While biofilm formation by E. faecalis can occur in the absence of pCF10 or other pheromone-responsive plasmids (29, 30), several lines of evidence support the role of Asc10 in promoting bacterial attachment to host tissues. Asc10 expression appears to enhance the formation of localized microcolonies during the first few hours of biofilm development (Fig. 4), while strains lacking Asc10 require much longer time periods for comparable microcolony development (29). The Asc10-mediated adhesive interactions between bacterial cells that lead to aggregates in planktonic cultures likely contribute to the rapid formation of larger microcolonies in biofilms. Thus, the ability of pCF10-carrying cells to use the pheromone-sensing system to trigger expression of Asc10 in the mammalian bloodstream enhances their ability to colonize host surfaces, and similar processes may occur on catheters or other indwelling medical devices.
Sequence comparisons of enterococcal pheromone-responsive plasmids have revealed the presence of a conserved pheromone-inducible aggregation factor (31). It was concluded that telesensing-based control of cell aggregation probably evolved prior to pheromone control of plasmid transfer. In addition, recent molecular and structural comparisons of the PrgX/iCF10 module with peptide/protein modules regulating virulence in bacilli (32) suggest that functional interactions between PrgX and iCF10 preceded those of PrgX and cCF10. Thus, in the evolution of the pCF10 telesensing system, a classical quorum sensing mechanism first emerged whereby the iCF10 peptide was used to monitor the population density of a single cell type. This subsequently served as an evolutionary scaffold for a more complex system utilizing two opposing peptide signals (cCF10 and iCF10) enabling donor cells to monitor both the growth environment and the population density of a second cell type, that of potential conjugative recipients.
In the case of C. albicans, efficient autocrine signaling in opaque a cells can similarly be induced upon loss of the pheromone inhibitor. As discussed above, strains lacking the Bar1 protease accumulate α-pheromone, leading to self-mating of a cells. It is possible that Bar1 is inhibited or sequestered in certain niches in the host, similar to iCF10 during E. faecalis infections, but environmental conditions that inhibit Bar1 have yet to be identified (Fig. 3) (16). In addition to pheromone signaling in opaque cells, it now appears that pheromone-signaling pathways also operate in white cells of C. albicans. Originally thought to be the “ugly sister” of opaque cells and excluded from the reproductive program, white cells have been shown to mount their own unique response to pheromone. While white cells do not undergo the formation of conjugation tubes or cell-cell fusion, these cells are capable of responding to pheromone by upregulating genes involved in cohesion (33, 34). The net result of this response is increased adhesion to synthetic surfaces and enhanced biofilm formation. It is possible that the duality in the response to pheromone—conventional mating in opaque cells and adhesion/biofilm formation by white cells—originally evolved to promote mating in the host. Pheromones secreted by opaque cells may induce white cells to adhere to the surfaces of tissues and thereby stabilize pheromone gradients for opaque cells to locate one another and mate (35).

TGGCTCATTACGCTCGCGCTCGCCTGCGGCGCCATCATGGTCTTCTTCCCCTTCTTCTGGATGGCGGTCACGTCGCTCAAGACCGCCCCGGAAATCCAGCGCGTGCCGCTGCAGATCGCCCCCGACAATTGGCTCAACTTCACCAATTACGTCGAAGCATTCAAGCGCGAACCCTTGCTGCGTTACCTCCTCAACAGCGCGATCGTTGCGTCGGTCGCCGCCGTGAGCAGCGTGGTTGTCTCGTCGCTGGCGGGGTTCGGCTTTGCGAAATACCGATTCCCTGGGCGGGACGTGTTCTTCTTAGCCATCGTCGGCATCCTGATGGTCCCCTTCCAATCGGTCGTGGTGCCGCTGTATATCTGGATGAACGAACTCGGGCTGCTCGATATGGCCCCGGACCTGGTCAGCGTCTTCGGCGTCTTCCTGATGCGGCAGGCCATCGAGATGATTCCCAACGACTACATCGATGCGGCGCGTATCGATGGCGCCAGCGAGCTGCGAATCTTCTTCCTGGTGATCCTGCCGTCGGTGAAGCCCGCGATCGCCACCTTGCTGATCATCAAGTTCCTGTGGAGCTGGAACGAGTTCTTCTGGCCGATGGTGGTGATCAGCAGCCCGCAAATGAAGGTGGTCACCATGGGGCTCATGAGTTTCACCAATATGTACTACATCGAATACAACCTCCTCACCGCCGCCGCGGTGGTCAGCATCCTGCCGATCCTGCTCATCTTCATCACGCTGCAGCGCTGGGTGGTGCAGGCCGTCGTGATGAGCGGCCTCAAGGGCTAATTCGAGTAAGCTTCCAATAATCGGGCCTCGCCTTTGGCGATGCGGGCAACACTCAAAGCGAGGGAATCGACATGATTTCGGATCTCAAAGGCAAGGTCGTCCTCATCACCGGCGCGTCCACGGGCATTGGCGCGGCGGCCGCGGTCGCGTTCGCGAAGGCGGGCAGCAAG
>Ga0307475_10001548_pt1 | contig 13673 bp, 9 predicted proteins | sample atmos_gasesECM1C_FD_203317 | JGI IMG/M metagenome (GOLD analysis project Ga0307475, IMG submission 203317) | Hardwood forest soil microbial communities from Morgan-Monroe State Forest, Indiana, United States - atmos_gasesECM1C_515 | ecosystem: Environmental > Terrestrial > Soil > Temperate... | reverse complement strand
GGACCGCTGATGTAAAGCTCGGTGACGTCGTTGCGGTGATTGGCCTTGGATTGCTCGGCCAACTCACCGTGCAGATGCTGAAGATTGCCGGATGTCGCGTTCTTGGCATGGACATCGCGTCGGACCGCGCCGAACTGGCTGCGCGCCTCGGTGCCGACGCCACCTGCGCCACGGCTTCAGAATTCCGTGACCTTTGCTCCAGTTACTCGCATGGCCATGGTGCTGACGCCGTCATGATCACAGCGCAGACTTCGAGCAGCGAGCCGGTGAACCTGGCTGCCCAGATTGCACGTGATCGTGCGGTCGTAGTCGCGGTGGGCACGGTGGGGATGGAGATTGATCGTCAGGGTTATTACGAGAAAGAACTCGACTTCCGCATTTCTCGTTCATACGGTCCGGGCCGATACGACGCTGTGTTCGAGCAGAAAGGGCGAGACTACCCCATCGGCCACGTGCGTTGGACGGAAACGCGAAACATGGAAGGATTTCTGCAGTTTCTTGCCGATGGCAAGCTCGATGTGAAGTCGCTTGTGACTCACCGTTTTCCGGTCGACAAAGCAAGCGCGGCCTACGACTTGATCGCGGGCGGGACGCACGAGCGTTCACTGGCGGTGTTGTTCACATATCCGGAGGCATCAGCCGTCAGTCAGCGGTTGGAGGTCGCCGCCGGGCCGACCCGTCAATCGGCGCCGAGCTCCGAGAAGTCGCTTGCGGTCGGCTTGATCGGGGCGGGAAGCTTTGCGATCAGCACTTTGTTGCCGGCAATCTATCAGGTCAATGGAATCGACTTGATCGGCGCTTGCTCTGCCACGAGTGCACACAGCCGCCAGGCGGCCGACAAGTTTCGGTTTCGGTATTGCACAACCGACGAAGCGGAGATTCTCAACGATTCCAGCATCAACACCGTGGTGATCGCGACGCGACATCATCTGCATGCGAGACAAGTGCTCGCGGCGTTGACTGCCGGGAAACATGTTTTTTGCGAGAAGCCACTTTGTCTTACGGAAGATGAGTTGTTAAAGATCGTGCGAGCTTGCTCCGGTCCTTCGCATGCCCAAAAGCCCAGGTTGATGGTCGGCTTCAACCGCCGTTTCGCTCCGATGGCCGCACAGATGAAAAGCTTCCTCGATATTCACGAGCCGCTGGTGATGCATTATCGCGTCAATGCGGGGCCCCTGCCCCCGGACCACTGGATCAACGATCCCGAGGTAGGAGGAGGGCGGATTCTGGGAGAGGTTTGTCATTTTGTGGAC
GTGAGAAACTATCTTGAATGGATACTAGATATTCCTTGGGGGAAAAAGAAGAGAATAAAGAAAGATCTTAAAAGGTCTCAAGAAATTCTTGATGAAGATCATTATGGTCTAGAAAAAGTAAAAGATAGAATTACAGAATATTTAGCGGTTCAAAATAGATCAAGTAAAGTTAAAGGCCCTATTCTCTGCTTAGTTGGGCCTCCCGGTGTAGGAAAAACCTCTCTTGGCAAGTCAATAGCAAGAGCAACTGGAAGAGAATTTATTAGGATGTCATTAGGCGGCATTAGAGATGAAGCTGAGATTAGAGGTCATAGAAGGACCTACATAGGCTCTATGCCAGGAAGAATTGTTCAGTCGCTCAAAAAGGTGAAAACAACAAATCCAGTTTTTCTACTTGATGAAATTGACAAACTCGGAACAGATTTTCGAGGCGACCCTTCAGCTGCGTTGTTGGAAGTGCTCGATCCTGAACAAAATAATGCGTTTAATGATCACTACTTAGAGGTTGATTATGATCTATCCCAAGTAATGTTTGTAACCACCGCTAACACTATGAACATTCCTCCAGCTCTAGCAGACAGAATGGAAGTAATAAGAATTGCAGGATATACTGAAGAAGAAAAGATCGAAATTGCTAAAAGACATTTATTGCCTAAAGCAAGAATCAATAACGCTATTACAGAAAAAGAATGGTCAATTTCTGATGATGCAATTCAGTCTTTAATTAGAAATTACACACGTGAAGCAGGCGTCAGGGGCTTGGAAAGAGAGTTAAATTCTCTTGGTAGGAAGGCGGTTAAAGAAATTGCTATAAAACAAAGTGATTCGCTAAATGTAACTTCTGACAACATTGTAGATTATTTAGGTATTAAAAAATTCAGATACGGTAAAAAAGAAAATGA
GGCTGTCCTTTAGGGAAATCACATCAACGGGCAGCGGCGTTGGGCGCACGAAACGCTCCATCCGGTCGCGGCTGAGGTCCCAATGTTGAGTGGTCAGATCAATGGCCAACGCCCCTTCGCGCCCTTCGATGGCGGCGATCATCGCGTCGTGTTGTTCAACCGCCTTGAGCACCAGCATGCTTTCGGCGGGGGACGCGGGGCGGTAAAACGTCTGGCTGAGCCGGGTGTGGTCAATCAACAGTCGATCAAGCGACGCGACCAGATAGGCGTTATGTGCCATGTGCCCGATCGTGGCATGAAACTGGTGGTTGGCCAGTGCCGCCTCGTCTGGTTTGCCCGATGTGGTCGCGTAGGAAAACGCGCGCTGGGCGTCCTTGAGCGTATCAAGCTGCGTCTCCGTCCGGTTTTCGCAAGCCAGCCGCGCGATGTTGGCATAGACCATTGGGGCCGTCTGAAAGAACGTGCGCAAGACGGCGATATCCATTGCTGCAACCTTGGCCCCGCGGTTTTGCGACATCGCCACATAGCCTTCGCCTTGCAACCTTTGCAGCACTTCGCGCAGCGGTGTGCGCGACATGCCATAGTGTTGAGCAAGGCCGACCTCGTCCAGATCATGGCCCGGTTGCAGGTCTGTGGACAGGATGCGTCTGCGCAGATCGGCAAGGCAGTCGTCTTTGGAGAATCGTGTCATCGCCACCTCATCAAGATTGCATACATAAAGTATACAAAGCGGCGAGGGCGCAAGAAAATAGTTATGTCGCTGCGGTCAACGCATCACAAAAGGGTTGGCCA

Curiously, recent evidence suggests that white cells of C. albicans may also undergo autocrine pheromone signaling analogous to that observed in opaque cells. Experiments analyzing biofilm formation by white a cells showed that a significant reduction in biofilm thickness occurred when the STE2 gene (encoding the α-pheromone receptor) was deleted, even when no exogenous pheromone was added to the system (34). Thus, apparently pure populations of white a cells can utilize a component of the mating apparatus to promote biofilm formation. The mechanism by which Ste2 promotes adhesion and biofilm formation in white cells has yet to be established, but given that efficient autocrine signaling can occur in opaque cells, a similar mechanism operating in white cells seems plausible. Taken together, these studies reveal that autocrine pheromone signaling can play important functions related to pathogenesis in both C. albicans and E. faecalis, and these mechanisms are independent of their function in promoting genetic exchange.